Germany Pet Passport Regulations
Unless otherwise stated, the regulations below apply to domestic dogs, cats and ferrets including service and emotional support dogs and cats. Owners of other pets should refer to item 10.
Your pet must first be microchipped with an ISO 11784/11785 compliant pet microchip that is a 15 digit and non-encrypted. If your pet's microchip is not ISO compliant, you can either bring your own microchip scanner or, if your pet's non-ISO compliant microchip can still be read, then your veterinarian can implant an ISO-compliant microchip in addition to the one your pet currently has. The number and implant dates of both microchips must be documented on the EU Health Certificate.
A tattoo is an acceptable form of identification as long as it was given prior to July 3, 2011, is clearly visible and your pet's current rabies vaccination was administered after the tattoo was applied
If your pet is entering Germany from a rabies-free (click here) or rabies-controlled country (click here), it will need a rabies vaccination after the microchip is implanted and more than 21 days prior to entry but not more than the expiration date of the manufacturer of the vaccine. If your dog, cat or ferret has a current rabies vaccination but no microchip, it will have to be vaccinated again after the microchip is implanted and wait 21 days before travel.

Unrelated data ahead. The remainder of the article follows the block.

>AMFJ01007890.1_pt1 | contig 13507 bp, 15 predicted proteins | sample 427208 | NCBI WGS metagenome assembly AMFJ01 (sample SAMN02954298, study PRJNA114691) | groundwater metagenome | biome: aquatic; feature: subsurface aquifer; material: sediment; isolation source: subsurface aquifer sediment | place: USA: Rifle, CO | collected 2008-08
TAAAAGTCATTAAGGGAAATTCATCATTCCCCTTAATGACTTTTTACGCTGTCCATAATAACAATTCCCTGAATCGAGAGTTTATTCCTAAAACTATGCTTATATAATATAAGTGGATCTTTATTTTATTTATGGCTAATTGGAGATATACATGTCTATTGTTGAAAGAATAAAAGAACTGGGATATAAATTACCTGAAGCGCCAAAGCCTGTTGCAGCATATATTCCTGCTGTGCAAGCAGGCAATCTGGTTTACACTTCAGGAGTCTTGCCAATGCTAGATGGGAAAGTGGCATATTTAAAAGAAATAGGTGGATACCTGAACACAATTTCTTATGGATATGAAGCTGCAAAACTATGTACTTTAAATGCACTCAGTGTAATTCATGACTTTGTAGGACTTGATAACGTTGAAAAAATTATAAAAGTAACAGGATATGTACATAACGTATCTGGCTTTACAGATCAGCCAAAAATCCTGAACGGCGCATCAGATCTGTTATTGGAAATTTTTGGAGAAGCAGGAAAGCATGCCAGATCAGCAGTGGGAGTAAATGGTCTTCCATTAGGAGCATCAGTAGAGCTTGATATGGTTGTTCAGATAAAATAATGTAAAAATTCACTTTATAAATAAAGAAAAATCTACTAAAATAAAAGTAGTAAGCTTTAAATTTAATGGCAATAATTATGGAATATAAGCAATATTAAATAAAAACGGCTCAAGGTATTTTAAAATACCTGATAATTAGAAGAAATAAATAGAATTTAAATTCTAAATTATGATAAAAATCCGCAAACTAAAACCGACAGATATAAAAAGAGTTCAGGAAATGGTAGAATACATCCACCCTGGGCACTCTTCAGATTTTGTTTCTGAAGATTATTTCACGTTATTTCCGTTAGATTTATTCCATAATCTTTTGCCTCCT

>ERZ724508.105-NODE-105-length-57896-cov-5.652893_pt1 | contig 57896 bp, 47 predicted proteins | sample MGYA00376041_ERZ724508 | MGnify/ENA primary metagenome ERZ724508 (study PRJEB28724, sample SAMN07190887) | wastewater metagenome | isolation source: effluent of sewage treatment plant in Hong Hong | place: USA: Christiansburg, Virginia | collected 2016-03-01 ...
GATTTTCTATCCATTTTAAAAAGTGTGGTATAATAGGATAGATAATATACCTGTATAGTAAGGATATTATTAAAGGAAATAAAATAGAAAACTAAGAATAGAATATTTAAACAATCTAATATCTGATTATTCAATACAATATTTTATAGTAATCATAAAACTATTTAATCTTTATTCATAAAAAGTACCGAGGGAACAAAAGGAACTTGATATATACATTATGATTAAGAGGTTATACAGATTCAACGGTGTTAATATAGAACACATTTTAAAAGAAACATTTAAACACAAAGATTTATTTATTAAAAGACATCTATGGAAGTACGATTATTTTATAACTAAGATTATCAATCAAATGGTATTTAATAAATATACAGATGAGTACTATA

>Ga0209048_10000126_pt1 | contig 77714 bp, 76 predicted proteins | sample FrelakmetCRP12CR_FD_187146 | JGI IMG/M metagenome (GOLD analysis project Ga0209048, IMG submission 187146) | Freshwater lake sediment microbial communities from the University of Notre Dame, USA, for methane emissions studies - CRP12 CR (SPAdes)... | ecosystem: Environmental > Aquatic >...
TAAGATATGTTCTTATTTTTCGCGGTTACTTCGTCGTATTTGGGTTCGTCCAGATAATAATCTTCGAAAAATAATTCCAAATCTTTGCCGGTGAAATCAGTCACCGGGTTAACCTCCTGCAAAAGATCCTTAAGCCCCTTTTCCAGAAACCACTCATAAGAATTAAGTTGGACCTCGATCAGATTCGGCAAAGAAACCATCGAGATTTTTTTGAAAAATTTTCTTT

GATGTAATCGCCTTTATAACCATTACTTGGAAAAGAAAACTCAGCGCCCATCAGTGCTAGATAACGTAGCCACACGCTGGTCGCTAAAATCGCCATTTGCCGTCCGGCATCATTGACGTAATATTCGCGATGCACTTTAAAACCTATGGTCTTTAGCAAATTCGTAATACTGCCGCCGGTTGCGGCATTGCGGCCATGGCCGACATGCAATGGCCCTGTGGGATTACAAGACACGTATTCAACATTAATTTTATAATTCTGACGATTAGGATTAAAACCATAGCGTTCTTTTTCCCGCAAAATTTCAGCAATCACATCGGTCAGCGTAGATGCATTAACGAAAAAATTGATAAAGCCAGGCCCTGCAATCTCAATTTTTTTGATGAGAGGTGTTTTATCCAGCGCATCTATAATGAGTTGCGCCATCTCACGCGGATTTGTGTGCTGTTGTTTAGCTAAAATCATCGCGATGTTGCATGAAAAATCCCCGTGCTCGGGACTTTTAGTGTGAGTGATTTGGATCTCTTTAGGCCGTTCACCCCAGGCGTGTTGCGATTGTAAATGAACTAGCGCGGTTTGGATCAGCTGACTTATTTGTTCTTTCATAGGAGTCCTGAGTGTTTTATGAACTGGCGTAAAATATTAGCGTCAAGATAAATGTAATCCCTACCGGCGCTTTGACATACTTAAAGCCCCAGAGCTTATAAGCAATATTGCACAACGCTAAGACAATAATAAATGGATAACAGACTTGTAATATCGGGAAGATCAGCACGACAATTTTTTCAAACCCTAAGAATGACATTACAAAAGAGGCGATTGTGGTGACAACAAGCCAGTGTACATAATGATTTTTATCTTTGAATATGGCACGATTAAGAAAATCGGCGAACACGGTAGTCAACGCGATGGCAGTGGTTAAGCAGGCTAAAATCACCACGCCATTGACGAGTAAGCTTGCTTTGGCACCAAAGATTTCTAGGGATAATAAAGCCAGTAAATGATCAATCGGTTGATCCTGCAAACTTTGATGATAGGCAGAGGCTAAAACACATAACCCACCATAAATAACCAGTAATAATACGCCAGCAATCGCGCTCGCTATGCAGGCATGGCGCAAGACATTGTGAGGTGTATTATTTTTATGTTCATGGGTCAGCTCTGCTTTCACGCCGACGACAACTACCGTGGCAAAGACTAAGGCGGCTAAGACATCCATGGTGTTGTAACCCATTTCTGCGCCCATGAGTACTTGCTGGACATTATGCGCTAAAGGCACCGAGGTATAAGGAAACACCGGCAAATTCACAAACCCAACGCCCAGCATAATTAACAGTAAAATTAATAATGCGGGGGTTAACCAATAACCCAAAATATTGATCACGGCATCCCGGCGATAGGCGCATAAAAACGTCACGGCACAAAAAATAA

Germany does honor the 3 year rabies vaccination for dogs, cats and ferrets entering the country from outside of the EU. When entering Germany from another EU Member State, annual rabies vaccinations maybe required.
Once you have entered Germany, a 21 day waiting period is not required for subsequent visits, provided rabies boosters are kept up to date, and the other entry requirements are met.
Rabies Titer Test
If your pet is entering Germany from a high-rabies country (click here), your pet must be microchipped, then vaccinated for rabies (in that order). After waiting 30 days, a rabies titer test (FAVN) must be administered (Have your veterinarian scan your pet's microchip prior to the titer test.) Samples must be processed at approved laboratories. Assuming test results within acceptable limits, your pet can enter Germany no sooner than 3 calendar months after the date the blood was drawn and avoid quarantine. This step is not required unless entering Germany from a high-rabies country (click here).